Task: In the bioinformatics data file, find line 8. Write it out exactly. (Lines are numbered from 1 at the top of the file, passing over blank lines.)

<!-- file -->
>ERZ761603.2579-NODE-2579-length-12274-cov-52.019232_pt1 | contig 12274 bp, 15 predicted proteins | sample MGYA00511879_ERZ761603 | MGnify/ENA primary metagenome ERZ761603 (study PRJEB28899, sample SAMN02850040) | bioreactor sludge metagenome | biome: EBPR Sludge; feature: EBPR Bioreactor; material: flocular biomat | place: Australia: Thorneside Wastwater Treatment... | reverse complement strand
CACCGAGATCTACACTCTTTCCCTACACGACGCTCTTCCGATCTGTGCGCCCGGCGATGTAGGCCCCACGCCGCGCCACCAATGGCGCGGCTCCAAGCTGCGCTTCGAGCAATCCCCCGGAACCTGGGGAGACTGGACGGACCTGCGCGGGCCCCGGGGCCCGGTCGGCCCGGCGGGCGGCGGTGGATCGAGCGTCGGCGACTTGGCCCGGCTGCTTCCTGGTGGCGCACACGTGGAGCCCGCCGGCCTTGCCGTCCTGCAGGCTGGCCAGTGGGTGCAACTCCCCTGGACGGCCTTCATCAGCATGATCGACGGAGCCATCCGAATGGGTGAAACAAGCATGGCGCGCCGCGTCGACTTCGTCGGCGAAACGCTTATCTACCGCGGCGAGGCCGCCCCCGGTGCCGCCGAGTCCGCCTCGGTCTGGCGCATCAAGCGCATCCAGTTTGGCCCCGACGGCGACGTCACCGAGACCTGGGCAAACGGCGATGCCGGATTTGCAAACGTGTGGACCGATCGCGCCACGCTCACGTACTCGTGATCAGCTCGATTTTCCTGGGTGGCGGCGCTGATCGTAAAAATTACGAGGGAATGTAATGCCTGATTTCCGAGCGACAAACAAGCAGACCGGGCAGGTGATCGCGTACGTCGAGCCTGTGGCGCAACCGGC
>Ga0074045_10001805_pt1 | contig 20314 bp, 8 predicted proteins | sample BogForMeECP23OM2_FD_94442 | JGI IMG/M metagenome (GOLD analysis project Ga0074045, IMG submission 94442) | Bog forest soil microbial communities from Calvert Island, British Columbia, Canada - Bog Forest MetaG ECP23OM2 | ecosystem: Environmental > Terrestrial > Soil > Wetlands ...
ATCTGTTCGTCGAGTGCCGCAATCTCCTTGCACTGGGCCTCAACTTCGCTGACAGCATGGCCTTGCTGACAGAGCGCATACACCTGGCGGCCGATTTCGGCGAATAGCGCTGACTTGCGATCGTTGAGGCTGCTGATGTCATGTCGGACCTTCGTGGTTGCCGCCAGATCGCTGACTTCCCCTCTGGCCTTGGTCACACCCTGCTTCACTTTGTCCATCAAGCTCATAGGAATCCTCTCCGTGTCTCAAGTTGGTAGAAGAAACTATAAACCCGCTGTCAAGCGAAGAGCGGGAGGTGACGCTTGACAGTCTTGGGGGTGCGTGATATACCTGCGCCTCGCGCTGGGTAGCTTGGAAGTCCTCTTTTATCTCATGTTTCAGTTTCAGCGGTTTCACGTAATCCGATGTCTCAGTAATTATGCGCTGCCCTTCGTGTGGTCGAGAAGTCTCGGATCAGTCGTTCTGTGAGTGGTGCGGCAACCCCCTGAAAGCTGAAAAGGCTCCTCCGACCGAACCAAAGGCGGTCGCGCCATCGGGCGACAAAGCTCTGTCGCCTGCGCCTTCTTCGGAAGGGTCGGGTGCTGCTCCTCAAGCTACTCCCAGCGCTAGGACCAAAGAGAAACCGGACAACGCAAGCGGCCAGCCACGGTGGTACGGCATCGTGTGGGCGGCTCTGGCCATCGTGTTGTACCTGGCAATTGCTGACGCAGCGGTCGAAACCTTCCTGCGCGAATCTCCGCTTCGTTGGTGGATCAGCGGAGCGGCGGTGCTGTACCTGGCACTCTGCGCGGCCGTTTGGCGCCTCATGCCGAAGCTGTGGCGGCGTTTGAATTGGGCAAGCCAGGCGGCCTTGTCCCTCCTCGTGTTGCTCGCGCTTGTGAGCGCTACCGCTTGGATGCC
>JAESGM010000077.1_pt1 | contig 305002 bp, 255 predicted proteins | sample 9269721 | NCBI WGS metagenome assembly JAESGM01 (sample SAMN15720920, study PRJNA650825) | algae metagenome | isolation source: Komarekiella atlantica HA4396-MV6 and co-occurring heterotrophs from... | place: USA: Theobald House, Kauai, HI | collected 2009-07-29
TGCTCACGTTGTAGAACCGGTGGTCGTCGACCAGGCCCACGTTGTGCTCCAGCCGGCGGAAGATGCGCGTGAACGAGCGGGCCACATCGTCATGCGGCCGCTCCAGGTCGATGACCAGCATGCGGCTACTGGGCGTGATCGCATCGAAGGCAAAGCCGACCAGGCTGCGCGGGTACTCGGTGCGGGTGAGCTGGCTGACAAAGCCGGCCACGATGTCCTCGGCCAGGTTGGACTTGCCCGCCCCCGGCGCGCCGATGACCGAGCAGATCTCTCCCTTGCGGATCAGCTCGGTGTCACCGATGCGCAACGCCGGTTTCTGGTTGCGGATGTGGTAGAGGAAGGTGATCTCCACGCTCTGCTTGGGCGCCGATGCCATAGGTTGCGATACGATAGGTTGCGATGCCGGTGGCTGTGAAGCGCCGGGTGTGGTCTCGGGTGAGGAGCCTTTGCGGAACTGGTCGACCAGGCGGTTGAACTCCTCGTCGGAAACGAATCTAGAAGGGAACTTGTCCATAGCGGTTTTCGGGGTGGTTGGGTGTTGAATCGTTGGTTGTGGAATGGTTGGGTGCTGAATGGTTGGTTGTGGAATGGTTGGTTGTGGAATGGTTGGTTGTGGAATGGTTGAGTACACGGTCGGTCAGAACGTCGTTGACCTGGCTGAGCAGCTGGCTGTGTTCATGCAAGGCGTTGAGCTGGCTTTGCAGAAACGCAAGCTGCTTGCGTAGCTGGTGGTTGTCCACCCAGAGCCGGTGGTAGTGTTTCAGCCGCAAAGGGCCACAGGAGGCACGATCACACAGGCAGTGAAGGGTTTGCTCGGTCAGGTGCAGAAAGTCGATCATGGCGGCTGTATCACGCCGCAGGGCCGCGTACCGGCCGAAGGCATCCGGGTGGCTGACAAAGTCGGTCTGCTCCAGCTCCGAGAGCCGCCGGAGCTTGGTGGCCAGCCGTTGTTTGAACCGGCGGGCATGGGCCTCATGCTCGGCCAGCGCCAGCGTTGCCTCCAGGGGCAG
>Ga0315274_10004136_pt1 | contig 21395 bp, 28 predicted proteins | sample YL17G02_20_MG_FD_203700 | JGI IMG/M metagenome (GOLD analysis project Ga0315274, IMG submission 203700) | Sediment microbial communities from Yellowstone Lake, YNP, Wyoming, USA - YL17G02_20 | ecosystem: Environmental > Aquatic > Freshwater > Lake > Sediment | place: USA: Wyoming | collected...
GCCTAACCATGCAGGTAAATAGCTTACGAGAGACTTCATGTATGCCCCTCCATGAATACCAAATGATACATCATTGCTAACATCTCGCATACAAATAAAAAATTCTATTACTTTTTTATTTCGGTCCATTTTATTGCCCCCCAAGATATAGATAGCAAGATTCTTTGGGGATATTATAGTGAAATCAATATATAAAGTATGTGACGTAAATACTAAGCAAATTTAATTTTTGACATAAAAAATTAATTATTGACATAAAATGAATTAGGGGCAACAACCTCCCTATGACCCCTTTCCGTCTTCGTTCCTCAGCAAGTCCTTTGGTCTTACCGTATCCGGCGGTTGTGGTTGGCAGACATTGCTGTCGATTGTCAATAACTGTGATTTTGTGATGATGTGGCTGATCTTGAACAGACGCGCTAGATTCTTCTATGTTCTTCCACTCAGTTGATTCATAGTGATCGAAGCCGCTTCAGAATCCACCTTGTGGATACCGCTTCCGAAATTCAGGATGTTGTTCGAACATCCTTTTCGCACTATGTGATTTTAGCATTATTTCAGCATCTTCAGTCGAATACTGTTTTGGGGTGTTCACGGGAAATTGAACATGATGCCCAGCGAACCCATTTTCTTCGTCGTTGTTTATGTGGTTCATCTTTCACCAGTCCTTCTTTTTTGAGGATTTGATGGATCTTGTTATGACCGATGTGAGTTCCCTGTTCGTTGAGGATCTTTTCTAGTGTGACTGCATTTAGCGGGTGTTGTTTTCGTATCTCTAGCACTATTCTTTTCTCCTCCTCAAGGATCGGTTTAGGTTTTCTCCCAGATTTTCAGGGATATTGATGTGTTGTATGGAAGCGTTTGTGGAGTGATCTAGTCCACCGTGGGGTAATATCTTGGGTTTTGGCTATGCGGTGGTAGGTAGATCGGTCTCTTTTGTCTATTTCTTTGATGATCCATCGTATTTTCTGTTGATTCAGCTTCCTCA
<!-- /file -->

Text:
GCCTAACCATGCAGGTAAATAGCTTACGAGAGACTTCATGTATGCCCCTCCATGAATACCAAATGATACATCATTGCTAACATCTCGCATACAAATAAAAAATTCTATTACTTTTTTATTTCGGTCCATTTTATTGCCCCCCAAGATATAGATAGCAAGATTCTTTGGGGATATTATAGTGAAATCAATATATAAAGTATGTGACGTAAATACTAAGCAAATTTAATTTTTGACATAAAAAATTAATTATTGACATAAAATGAATTAGGGGCAACAACCTCCCTATGACCCCTTTCCGTCTTCGTTCCTCAGCAAGTCCTTTGGTCTTACCGTATCCGGCGGTTGTGGTTGGCAGACATTGCTGTCGATTGTCAATAACTGTGATTTTGTGATGATGTGGCTGATCTTGAACAGACGCGCTAGATTCTTCTATGTTCTTCCACTCAGTTGATTCATAGTGATCGAAGCCGCTTCAGAATCCACCTTGTGGATACCGCTTCCGAAATTCAGGATGTTGTTCGAACATCCTTTTCGCACTATGTGATTTTAGCATTATTTCAGCATCTTCAGTCGAATACTGTTTTGGGGTGTTCACGGGAAATTGAACATGATGCCCAGCGAACCCATTTTCTTCGTCGTTGTTTATGTGGTTCATCTTTCACCAGTCCTTCTTTTTTGAGGATTTGATGGATCTTGTTATGACCGATGTGAGTTCCCTGTTCGTTGAGGATCTTTTCTAGTGTGACTGCATTTAGCGGGTGTTGTTTTCGTATCTCTAGCACTATTCTTTTCTCCTCCTCAAGGATCGGTTTAGGTTTTCTCCCAGATTTTCAGGGATATTGATGTGTTGTATGGAAGCGTTTGTGGAGTGATCTAGTCCACCGTGGGGTAATATCTTGGGTTTTGGCTATGCGGTGGTAGGTAGATCGGTCTCTTTTGTCTATTTCTTTGATGATCCATCGTATTTTCTGTTGATTCAGCTTCCTCA